Recipes with Julie: Herb sauces for spring
CBC food columnist offers an array of green sauces to drizzle on spring dishes
When fresh herbs are in season — abundant in your garden, not purchased in the grocery store — it's a good time to experiment with one of the many green sauces that liven up dishes around the world.
You may be familiar with pesto and salsa verde, the Italian version briny with capers and anchovies, the Mexican version bright with chilies, cilantro and tomatillos.
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There's Argentinian chimichurri, Indian coriander chutney and North African chermoula.
All are uncooked sauces with loads of fresh herbs at their base — they often contain chilies and garlic, generally an acid (lime, lemon, vinegar), fat (olive oil, nuts) and often spices or other aromatics, or something funky like fish sauce or anchovies.
They're quick to whiz together in a blender or food processor, or you can go old school with a mortar and pestle.
Once you start playing around with them, you'll find just about everything can do with a drizzle of something green.
Zhoug is a bright, fiery condiment of Yemenite origin — it's made with fresh cilantro, parsley, garlic and chilies, with some cumin, coriander and often cardamom to round it out with floral, earthy flavours.
It's wonderful on eggs, drizzled over stews and roasted potatoes, tossed with potato salad, spooned over roasted carrots or hummus — once you have a jar in the fridge, you'll find all kinds of tasty ways to use it. This is how I made my batch.
½ bunch cilantro
½ bunch flat-leaf parsley
1 large jalapeño pepper, stemmed and cut into chunks
1 large garlic clove
2 tsp sherry or red wine vinegar
1 tsp cumin
1 tsp coriander
big pinch red chili flakes
Blend everything in a food processor or good blender until smooth, pushing it down and pouring in more oil as needed to help get it going. Taste and adjust the ingredients as needed. Makes about 1 cup.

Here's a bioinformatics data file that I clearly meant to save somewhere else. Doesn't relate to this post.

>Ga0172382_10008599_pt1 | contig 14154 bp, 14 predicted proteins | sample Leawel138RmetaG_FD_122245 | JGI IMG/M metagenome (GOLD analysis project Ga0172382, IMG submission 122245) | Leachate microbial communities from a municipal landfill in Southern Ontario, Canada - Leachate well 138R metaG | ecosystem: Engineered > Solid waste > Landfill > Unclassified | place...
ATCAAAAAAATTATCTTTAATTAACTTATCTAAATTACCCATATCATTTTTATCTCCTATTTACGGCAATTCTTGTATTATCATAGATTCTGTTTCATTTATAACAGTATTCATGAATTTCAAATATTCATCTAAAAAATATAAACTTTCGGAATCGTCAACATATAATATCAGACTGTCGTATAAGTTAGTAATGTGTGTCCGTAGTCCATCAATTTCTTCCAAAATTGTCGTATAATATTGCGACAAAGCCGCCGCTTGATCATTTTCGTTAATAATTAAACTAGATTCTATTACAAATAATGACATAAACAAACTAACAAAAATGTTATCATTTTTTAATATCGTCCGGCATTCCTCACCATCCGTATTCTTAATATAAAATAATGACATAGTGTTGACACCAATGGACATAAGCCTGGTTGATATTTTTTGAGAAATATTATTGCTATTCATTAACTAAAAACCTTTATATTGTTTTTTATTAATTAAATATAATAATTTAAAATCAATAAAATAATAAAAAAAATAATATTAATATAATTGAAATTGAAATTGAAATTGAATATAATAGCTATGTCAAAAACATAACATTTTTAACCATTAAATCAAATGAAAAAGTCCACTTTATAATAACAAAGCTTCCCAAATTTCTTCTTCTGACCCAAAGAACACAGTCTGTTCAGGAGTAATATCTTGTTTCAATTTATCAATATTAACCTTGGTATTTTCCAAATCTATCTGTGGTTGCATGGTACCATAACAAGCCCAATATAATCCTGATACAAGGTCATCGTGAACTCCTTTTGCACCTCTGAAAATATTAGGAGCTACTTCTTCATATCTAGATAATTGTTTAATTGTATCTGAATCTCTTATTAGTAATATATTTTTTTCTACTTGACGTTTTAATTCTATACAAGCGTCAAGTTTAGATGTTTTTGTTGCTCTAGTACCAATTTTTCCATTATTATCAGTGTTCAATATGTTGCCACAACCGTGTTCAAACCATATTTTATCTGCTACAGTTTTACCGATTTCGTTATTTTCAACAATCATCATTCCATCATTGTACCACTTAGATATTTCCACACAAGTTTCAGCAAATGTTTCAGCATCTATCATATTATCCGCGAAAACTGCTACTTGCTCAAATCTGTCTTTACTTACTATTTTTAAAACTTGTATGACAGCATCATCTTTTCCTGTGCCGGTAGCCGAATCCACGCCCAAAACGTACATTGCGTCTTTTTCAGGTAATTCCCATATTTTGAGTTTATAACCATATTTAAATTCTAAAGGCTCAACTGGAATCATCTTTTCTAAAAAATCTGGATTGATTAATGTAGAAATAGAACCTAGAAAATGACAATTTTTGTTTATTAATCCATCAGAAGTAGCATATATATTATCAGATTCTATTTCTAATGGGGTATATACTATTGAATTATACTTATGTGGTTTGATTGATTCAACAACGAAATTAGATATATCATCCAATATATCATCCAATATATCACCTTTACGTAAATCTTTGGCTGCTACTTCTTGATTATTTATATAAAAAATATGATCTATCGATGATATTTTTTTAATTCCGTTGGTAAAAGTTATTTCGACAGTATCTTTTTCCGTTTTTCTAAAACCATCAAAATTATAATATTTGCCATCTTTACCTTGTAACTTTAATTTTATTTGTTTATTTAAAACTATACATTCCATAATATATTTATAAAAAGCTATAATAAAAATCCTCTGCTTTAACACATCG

One of the most familiar of the herby sauces, Italian pesto, is traditionally made with loads of fresh basil but can also be made with all kinds of tender spring greens, like arugula, baby spinach or kale, or even dandelion greens.
Pine nuts are also traditional but pricey — walnuts are similarly buttery but more affordable.
a couple big handfuls of fresh basil (about 2 cups)
½ cup (ish) freshly grated Parmesan or Romano cheese
a handful of walnuts or pine nuts (about 1/3 cup)
1 garlic clove, peeled
extra-virgin olive oil
salt (if needed)
Blend everything in a food processor or good blender until smooth, adding olive oil as needed to loosen it up. Makes about 1 cup.
Traditionally made with bulgur (cracked wheat), tabbouleh uses loads of fresh parsley and mint, and could be made with any cold, cooked grain — I like couscous or quinoa because they're lighter than most.
Basic tabbouleh is just the grain, parsley, mint, tomatoes, onions and cucumbers dressed with lemon and olive oil, but I like to add some crumbled feta and sometimes a handful of chickpeas, which I cook in large batches and keep in the fridge, as well.
Chives work well in tabbouleh, too. As with most salads, measurements don't much matter.
cooked quinoa, couscous, bulgur, barley or other grain
chopped flat-leaf parsley
chopped green or purple onion
fresh lemon juice
good olive oil
crumbled feta + chickpeas (optional)
Combine your grain, parsley (it should be mostly parsley), mint, tomatoes, cucumbers and onion, dress with lemon juice and olive oil and sprinkle with salt.
If you like, top with crumbled feta and/or chickpeas, and some chopped fresh chives if you happen to have some.